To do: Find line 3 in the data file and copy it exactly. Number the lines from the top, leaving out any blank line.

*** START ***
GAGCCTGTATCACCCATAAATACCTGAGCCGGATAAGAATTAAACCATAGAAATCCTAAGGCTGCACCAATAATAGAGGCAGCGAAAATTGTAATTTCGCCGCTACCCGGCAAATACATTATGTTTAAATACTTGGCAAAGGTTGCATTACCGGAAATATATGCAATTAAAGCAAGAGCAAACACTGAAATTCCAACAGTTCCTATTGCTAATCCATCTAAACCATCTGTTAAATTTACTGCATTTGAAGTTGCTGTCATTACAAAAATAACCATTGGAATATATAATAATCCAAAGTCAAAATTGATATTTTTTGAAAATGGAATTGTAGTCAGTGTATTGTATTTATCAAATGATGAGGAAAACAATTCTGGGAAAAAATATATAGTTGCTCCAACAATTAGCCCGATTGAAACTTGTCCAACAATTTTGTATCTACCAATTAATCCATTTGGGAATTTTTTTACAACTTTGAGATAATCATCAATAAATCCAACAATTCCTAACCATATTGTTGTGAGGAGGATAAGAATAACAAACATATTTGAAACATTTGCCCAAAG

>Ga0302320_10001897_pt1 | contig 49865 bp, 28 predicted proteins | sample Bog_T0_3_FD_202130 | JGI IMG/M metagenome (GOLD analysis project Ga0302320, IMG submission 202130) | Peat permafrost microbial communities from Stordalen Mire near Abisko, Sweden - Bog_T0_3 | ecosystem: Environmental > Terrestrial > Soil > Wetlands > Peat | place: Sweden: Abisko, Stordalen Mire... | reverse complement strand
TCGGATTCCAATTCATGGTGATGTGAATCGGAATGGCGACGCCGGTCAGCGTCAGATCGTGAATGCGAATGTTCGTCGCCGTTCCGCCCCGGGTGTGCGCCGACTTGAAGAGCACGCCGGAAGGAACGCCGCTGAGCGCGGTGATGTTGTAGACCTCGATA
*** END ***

TCGGATTCCAATTCATGGTGATGTGAATCGGAATGGCGACGCCGGTCAGCGTCAGATCGTGAATGCGAATGTTCGTCGCCGTTCCGCCCCGGGTGTGCGCCGACTTGAAGAGCACGCCGGAAGGAACGCCGCTGAGCGCGGTGATGTTGTAGACCTCGATA